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    night...sorry to disappoint, but 'my brush' didn't misrepresent the authors' work whatsoever as their own statistical analyses led them to the quotes in their article that i pointed out...

    if you are distressed on portions of the article might wish to assure it says what you believe or perceive it says.

    ipse
    I'm only human; I do what I can; I'm just a man; I do what I can; Don't put the blame on me; Don't put your blame on me ~ Rag'n'Bone Man.

    Please do not get confused between my personality & my attitude. My personality is who I am ~ my attitude depends on who you are and how you act.

    Remember always, do not judge someone because they sin differently than you do!

    Get your facts first, and then you can distort them as much as you please. Mark Twain

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    Quote Originally Posted by beebobby View Post
    And "A well regulated militia" is to be ignored.
    Quite the contrary....

    Quote Originally Posted by beebobby View Post
    I just don't believe the founders would have put that statement there, at the beginning, unless it had bearing on the statements that followed. Why doesn't the well trained part of the amendment carry any weight?
    It does carry weight. A great deal. I think the statement was put in there to explain why an individual RKBA is so vital. I suspect the other rights in the Bill of Rights were viewed as being self-evident, especially given the history of British abuse of the "rights of Englishmen". An individual right to bear arms, however, might be viewed with suspicion by many and is obviously one of the first rights a government on its way to tyranny might want to eliminate; and so the framers provided an introductory explanation to provide greater weight. (Not the founders or Founding Fathers, that would be the group who adopted the DoI, waged the Revolutionary War, and set up the Articles of Confederation. There is much overlap between the Founding Fathers and the Framers of our Constitution. But the differences are notable and important, including Jefferson who wasn't in the country while the AoF were being replaced with the Constitution.)

    Of course, as with so many things, modern liberals (ie progressives) have turned things on their head and claim the introductory clause intended to provide additional weight, actually acts to limit or eliminate the clearly stated right in the operative clause. I view this as part of the fulfillment of Isaiah's prophecy of calling good evil and calling evil good in the last days.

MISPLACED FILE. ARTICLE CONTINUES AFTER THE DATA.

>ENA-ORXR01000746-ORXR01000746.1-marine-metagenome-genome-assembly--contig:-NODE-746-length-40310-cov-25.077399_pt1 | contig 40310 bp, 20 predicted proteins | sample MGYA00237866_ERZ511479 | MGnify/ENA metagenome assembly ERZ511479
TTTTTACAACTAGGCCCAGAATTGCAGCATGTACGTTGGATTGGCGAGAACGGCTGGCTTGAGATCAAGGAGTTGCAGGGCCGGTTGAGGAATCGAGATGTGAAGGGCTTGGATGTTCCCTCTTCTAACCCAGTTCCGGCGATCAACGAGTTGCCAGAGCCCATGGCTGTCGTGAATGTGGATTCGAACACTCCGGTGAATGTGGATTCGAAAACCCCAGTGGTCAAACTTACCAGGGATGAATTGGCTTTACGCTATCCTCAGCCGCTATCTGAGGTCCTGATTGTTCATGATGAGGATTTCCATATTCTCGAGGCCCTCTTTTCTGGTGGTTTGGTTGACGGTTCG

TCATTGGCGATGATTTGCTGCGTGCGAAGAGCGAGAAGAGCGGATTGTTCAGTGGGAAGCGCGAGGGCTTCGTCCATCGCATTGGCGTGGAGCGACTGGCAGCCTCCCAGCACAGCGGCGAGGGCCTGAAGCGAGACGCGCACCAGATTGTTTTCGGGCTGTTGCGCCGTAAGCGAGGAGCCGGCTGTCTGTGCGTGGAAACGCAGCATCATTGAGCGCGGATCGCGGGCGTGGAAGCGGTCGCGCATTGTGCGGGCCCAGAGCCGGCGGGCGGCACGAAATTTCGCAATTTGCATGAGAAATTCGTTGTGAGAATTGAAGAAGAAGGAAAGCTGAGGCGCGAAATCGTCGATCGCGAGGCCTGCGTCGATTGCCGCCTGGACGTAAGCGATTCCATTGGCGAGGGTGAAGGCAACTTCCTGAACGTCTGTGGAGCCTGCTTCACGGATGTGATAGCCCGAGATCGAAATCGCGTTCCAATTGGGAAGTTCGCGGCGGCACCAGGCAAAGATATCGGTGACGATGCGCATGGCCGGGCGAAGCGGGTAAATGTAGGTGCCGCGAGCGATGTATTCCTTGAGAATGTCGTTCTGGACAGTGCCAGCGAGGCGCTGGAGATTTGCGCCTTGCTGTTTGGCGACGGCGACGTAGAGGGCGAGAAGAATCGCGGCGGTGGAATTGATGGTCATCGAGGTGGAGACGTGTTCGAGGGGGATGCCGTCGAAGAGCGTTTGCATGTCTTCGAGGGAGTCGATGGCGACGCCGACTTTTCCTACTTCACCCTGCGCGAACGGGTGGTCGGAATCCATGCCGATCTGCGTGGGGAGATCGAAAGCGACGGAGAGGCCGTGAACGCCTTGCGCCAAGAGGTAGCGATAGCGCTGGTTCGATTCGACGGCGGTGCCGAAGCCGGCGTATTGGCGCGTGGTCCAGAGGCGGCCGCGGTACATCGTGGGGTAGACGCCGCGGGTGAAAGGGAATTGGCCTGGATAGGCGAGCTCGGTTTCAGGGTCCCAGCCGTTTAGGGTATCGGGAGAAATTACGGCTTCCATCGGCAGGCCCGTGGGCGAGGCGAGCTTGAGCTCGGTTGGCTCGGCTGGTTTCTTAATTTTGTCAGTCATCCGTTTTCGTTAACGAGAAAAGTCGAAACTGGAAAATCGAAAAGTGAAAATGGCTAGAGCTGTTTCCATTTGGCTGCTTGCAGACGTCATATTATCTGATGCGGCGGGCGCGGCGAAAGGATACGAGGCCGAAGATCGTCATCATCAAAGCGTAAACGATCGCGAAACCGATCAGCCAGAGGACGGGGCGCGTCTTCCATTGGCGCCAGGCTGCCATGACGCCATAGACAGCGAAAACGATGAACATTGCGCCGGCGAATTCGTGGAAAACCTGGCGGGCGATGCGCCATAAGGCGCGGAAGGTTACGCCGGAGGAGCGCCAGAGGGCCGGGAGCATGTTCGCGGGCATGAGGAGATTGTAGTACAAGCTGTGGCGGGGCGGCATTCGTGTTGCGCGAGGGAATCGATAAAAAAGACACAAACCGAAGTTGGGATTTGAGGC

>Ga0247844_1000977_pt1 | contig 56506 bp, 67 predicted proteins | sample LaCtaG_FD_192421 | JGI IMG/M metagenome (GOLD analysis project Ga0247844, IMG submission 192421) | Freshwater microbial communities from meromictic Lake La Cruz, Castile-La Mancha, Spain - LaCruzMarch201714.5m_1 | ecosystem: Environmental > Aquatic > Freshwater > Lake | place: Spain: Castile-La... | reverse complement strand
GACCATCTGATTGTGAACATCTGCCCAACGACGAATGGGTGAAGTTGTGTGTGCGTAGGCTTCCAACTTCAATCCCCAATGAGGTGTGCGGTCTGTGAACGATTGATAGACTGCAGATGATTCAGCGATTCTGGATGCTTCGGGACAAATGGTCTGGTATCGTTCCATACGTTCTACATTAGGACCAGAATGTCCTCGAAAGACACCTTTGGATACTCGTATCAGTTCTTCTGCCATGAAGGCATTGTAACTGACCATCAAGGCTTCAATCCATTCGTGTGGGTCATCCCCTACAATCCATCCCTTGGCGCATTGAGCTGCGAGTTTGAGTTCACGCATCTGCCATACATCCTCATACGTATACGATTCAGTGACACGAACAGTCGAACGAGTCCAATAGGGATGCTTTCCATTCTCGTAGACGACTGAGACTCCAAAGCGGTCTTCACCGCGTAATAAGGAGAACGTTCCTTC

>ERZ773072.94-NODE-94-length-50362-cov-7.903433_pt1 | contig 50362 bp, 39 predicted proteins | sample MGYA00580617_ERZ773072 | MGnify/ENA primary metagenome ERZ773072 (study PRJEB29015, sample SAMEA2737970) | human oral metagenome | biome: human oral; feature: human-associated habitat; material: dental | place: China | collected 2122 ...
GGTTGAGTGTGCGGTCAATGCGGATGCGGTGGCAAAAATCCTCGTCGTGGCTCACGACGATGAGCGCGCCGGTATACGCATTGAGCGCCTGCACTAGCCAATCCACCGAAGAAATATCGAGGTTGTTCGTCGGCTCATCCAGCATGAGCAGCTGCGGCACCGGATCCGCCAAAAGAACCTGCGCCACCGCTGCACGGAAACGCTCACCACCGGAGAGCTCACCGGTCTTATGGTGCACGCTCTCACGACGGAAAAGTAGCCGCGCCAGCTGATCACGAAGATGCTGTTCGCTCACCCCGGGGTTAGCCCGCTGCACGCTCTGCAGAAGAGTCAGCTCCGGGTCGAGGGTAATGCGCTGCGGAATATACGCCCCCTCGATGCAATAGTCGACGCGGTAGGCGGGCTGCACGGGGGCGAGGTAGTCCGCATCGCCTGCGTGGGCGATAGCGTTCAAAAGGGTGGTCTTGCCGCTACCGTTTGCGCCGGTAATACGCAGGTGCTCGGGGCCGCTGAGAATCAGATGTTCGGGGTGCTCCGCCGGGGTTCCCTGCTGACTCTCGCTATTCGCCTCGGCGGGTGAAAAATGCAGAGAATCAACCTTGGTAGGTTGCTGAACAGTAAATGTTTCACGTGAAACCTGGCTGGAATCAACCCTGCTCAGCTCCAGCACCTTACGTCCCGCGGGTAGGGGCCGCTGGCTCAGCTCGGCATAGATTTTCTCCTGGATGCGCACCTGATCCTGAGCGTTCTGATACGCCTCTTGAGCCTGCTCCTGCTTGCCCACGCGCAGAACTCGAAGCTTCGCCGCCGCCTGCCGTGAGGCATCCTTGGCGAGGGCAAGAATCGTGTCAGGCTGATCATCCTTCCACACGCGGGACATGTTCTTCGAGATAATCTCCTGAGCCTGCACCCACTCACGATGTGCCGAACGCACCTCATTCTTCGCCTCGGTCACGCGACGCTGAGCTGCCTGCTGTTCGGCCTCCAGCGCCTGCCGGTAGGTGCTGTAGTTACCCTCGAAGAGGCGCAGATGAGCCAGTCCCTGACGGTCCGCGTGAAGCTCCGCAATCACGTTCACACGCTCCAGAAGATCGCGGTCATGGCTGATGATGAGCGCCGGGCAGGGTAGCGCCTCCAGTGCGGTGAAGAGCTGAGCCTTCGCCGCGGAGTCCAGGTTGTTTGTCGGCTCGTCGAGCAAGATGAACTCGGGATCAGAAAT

Quote Originally Posted by beebobby View Post
    I think we all know folks that have no business owning much less carrying a firearm due to their lack of training.
    How many persons do you actually know who shouldn't carry a gun who do? I find most everyone who carries a gun does so within the limits of their personal training and ability.

    I do know a lot of folks that have no business writing letters to the editor, or even presuming to "report" on news due to their lack of training and ability with the English language, logic, honesty, and even being able to recognize much less overcome their own biases and bigotries. What limits on their individual rights to freedom of the press will you accept?

    Quote Originally Posted by beebobby View Post
    Is the well regulated militia really necessary to the security of a free state?
    Is the current press doing its job perfectly and if not should we just ignore the 1st amd?

    Is division of power among three branches a good thing when "congress refuses to act" in accordance with Presidential will? Or should we just have an all powerful executive? Be aware, that whatever answer you give relative to Obama, must also apply to Trump, Cruz, etc if elected.

    If you want to question fundamental assertions and framework of our government, there is no need to address the original intent of the 2nd amendment. Let's just cut to the chase and in an appropriate thread, discuss what individual rights you think should be recognized, vs how much power you want to give government. Are you intellectually honest enough to recognize


    Quote Originally Posted by beebobby View Post
    Is that what those nuts in Oregon are doing?
    I've expressed quite clearly on this very thread my disagreement with the folks in Oregon who have repeatedly said they do not consider themselves a militia.

    Can you please point me to where you've expressed your parallel concerns about what Occupy Wall Street did? Or perhaps what rioters in Ferguson or Maryland did?

    If not, is it just the presence of arms that causes your obvious inconsistency? Or merely the political slant of those engaging in the conduct?


    Quote Originally Posted by beebobby View Post
    Constitutionally it is the duty of the states (governor or Legislature) to appoint the Militia officers and include or exempt persons from serving and disciplining and training such: To provide for organizing, arming, and disciplining, the militia, and for governing such part of them as may be employed in the service of the United States, reserving to the states respectively, the appointment of the officers, and the authority of training the militia according to the discipline prescribed by Congress;
    What state appointed, disciplined and trained the militia (people bearing arms) who are occupying the bird sanctuary in Oregon?